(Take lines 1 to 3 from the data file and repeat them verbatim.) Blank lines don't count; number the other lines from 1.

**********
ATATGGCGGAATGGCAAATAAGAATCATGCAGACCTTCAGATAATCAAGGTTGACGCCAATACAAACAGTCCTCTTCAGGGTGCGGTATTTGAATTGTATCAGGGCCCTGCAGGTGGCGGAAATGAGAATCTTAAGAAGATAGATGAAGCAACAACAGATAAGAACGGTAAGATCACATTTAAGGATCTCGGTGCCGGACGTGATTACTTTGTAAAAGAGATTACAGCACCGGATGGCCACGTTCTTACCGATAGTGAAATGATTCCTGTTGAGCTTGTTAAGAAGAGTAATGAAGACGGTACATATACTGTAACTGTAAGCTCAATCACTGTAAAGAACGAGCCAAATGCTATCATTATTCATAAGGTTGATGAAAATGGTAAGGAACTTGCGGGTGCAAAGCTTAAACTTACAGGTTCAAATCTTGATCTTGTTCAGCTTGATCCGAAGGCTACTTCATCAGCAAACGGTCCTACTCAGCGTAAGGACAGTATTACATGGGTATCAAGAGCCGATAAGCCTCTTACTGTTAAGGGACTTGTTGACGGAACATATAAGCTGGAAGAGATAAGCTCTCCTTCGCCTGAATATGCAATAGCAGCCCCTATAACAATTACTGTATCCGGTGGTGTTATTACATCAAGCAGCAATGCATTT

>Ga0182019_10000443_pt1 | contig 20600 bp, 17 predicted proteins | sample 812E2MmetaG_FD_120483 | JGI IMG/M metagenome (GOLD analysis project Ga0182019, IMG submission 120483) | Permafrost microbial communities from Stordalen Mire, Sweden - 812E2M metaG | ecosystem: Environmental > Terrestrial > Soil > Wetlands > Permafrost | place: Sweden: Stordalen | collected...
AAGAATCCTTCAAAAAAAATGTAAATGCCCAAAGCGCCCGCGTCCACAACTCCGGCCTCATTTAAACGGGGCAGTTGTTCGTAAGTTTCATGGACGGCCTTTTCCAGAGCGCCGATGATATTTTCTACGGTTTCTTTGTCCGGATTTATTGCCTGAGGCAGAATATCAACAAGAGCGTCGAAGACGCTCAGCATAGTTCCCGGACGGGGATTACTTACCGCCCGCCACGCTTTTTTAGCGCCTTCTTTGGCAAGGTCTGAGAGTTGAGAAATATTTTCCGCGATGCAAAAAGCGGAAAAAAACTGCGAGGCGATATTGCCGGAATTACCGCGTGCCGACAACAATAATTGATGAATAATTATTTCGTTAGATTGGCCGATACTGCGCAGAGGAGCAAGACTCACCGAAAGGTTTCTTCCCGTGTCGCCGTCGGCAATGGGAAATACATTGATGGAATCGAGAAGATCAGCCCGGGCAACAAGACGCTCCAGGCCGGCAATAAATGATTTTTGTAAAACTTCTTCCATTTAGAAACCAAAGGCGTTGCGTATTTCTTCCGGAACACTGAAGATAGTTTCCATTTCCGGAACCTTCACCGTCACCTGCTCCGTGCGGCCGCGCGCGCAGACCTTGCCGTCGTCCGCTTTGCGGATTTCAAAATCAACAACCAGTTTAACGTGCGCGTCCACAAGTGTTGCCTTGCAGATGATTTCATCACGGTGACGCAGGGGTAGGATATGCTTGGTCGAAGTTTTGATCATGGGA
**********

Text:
ATATGGCGGAATGGCAAATAAGAATCATGCAGACCTTCAGATAATCAAGGTTGACGCCAATACAAACAGTCCTCTTCAGGGTGCGGTATTTGAATTGTATCAGGGCCCTGCAGGTGGCGGAAATGAGAATCTTAAGAAGATAGATGAAGCAACAACAGATAAGAACGGTAAGATCACATTTAAGGATCTCGGTGCCGGACGTGATTACTTTGTAAAAGAGATTACAGCACCGGATGGCCACGTTCTTACCGATAGTGAAATGATTCCTGTTGAGCTTGTTAAGAAGAGTAATGAAGACGGTACATATACTGTAACTGTAAGCTCAATCACTGTAAAGAACGAGCCAAATGCTATCATTATTCATAAGGTTGATGAAAATGGTAAGGAACTTGCGGGTGCAAAGCTTAAACTTACAGGTTCAAATCTTGATCTTGTTCAGCTTGATCCGAAGGCTACTTCATCAGCAAACGGTCCTACTCAGCGTAAGGACAGTATTACATGGGTATCAAGAGCCGATAAGCCTCTTACTGTTAAGGGACTTGTTGACGGAACATATAAGCTGGAAGAGATAAGCTCTCCTTCGCCTGAATATGCAATAGCAGCCCCTATAACAATTACTGTATCCGGTGGTGTTATTACATCAAGCAGCAATGCATTT

>Ga0182019_10000443_pt1 | contig 20600 bp, 17 predicted proteins | sample 812E2MmetaG_FD_120483 | JGI IMG/M metagenome (GOLD analysis project Ga0182019, IMG submission 120483) | Permafrost microbial communities from Stordalen Mire, Sweden - 812E2M metaG | ecosystem: Environmental > Terrestrial > Soil > Wetlands > Permafrost | place: Sweden: Stordalen | collected...
AAGAATCCTTCAAAAAAAATGTAAATGCCCAAAGCGCCCGCGTCCACAACTCCGGCCTCATTTAAACGGGGCAGTTGTTCGTAAGTTTCATGGACGGCCTTTTCCAGAGCGCCGATGATATTTTCTACGGTTTCTTTGTCCGGATTTATTGCCTGAGGCAGAATATCAACAAGAGCGTCGAAGACGCTCAGCATAGTTCCCGGACGGGGATTACTTACCGCCCGCCACGCTTTTTTAGCGCCTTCTTTGGCAAGGTCTGAGAGTTGAGAAATATTTTCCGCGATGCAAAAAGCGGAAAAAAACTGCGAGGCGATATTGCCGGAATTACCGCGTGCCGACAACAATAATTGATGAATAATTATTTCGTTAGATTGGCCGATACTGCGCAGAGGAGCAAGACTCACCGAAAGGTTTCTTCCCGTGTCGCCGTCGGCAATGGGAAATACATTGATGGAATCGAGAAGATCAGCCCGGGCAACAAGACGCTCCAGGCCGGCAATAAATGATTTTTGTAAAACTTCTTCCATTTAGAAACCAAAGGCGTTGCGTATTTCTTCCGGAACACTGAAGATAGTTTCCATTTCCGGAACCTTCACCGTCACCTGCTCCGTGCGGCCGCGCGCGCAGACCTTGCCGTCGTCCGCTTTGCGGATTTCAAAATCAACAACCAGTTTAACGTGCGCGTCCACAAGTGTTGCCTTGCAGATGATTTCATCACGGTGACGCAGGGGTAGGATATGCTTGGTCGAAGTTTTGATCATGGGA